THE WHITE HOUSE
Office of the Press Secretary
REMARKS BY CHIEF OF POLICE DEWEY STOKES, MR. STEVEN SPOSATO, MS. JANICE PAYNE, AND MR. MARK KLAAS The Rose Garden
1:40 P.M. EDT
POLICE CHIEF STOKES: Ladies and gentleman, we are here to address the -- thank you, Mr. President. (Laughter.) You all are standing up. We are here today to discuss a very serious issue to law enforcement in the United States -- the crime bill.
The crime bill was drafted with the input of law enforcement, a law enforcement steering committee over six years ago. This is an important bill for law enforcement, and for the community, and for the Congress of the United States. They need to stand up, to speak out in unison with us, telling the criminal element, enough is enough.
The assault weapons ban must remain in this legislation. It's a nonnegotiable item. It's off the table as it is a concern to law enforcement and the deaths that we see on the streets today.
The President of the United States, President Clinton, has stood beside law enforcement initially saying that he'd ask for 100,000 law enforcement officers. And through negotiations and through the conference committee, he was successful in succeeding and increasing that from the 50,000 proposed to another 100,000 of which he had initially proposed to hire the law enforcement officers to enforce the laws throughout this country. More law enforcement officers on these streets will make a difference in the terms of fighting crime.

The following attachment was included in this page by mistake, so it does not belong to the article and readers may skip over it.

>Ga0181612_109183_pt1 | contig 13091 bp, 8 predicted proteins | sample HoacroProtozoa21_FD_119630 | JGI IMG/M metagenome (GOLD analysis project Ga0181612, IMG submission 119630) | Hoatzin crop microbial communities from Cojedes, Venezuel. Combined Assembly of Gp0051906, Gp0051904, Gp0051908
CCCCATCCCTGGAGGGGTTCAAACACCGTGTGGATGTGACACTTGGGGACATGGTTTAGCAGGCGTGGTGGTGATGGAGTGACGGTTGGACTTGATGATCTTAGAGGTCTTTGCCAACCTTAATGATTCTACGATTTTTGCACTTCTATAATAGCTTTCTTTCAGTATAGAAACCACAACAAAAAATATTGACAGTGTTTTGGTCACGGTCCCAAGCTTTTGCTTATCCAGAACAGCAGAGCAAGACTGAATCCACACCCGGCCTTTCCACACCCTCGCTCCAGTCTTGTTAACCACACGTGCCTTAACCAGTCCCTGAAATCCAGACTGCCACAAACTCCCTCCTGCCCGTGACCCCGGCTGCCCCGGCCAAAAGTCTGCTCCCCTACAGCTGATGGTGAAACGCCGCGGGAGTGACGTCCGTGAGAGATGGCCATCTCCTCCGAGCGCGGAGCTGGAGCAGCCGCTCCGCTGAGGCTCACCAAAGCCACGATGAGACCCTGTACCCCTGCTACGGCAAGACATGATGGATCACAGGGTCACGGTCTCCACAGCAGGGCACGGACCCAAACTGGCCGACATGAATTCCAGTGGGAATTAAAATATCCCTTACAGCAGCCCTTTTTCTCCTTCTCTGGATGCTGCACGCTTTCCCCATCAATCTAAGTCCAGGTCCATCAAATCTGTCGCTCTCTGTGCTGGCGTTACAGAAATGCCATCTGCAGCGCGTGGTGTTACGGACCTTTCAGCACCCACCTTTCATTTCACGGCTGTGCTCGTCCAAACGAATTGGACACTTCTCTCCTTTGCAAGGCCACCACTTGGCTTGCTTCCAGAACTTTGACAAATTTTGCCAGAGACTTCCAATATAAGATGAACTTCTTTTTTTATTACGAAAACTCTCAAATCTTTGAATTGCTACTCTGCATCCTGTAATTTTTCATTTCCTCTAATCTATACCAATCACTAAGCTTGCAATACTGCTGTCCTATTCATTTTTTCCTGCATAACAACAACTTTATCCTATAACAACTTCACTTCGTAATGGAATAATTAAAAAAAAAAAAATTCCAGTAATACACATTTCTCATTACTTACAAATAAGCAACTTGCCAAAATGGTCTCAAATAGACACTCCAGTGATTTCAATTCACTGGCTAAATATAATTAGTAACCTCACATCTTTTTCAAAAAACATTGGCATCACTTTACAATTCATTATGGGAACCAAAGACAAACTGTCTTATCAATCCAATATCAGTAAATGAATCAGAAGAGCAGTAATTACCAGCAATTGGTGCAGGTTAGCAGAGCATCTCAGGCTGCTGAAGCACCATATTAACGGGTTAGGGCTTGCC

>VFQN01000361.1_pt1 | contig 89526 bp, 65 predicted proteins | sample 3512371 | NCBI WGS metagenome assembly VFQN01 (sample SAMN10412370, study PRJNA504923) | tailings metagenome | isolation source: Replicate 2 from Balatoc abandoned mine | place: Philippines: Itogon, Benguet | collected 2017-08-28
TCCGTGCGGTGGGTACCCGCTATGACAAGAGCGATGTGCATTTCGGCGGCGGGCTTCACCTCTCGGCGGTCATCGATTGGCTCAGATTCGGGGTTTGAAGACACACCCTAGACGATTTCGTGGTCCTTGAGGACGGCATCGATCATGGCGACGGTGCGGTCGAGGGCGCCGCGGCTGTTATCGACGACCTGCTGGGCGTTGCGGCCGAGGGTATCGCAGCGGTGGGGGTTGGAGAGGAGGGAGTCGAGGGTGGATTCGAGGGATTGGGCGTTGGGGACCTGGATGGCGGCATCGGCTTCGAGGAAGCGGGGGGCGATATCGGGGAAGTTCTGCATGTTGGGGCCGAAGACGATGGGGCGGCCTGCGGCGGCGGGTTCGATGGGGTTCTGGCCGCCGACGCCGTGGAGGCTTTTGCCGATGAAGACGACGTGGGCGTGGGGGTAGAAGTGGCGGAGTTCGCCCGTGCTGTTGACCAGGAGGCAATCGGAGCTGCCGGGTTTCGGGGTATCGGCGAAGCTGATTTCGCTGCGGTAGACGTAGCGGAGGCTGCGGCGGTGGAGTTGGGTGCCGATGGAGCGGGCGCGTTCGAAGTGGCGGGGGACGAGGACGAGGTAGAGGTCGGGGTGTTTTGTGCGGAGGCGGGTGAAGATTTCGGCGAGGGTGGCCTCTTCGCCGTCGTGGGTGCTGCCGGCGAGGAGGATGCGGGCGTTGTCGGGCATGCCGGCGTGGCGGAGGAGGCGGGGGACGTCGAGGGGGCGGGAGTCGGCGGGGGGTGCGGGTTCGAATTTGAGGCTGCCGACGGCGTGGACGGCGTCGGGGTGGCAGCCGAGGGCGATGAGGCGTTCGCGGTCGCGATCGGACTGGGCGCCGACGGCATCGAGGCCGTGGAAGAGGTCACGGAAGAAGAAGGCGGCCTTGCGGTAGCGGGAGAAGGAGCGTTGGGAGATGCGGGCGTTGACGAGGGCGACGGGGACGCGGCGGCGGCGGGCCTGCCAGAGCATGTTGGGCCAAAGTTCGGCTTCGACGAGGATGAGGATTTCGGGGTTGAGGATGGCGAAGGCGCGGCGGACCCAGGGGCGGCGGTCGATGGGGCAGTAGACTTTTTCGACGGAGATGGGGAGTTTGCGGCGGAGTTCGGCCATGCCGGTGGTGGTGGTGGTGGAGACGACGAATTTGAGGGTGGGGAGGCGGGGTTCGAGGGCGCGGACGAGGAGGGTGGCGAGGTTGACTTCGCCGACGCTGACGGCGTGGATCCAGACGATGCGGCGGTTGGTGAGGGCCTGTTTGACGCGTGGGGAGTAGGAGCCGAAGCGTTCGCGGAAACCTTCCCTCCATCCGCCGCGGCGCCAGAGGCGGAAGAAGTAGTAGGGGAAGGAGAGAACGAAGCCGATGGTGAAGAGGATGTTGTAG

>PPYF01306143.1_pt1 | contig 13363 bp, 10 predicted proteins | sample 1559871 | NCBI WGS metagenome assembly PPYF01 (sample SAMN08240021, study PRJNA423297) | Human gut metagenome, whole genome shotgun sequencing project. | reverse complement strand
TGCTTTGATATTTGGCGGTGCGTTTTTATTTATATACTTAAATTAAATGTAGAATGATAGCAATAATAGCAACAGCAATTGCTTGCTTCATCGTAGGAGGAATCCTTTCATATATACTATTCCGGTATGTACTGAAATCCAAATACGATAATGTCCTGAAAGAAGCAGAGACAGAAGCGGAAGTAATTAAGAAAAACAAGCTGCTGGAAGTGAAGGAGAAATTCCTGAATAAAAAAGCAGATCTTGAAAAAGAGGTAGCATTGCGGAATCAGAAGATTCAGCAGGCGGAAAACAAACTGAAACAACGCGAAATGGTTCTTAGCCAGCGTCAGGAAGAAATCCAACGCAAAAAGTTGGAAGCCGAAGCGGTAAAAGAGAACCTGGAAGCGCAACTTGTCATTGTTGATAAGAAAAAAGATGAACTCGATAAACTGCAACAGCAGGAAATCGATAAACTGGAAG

The constructions of prisons are important, and the prevention programs. It's a balanced way to fight crime, and that's what this crime bill is all about -- prevention of crime. We in law enforcement know that if we build prisons, we can fill those prisons. It's getting back to the grass roots in this country and dong something about the problem before it becomes a problem where we spend $22,000 a year housing criminals. It's prevention. The prevention programs in this bill are good. They've been tried and tested, and the President knows that they have succeeded in some areas of the country and will succeed throughout this country if we only give it a chance.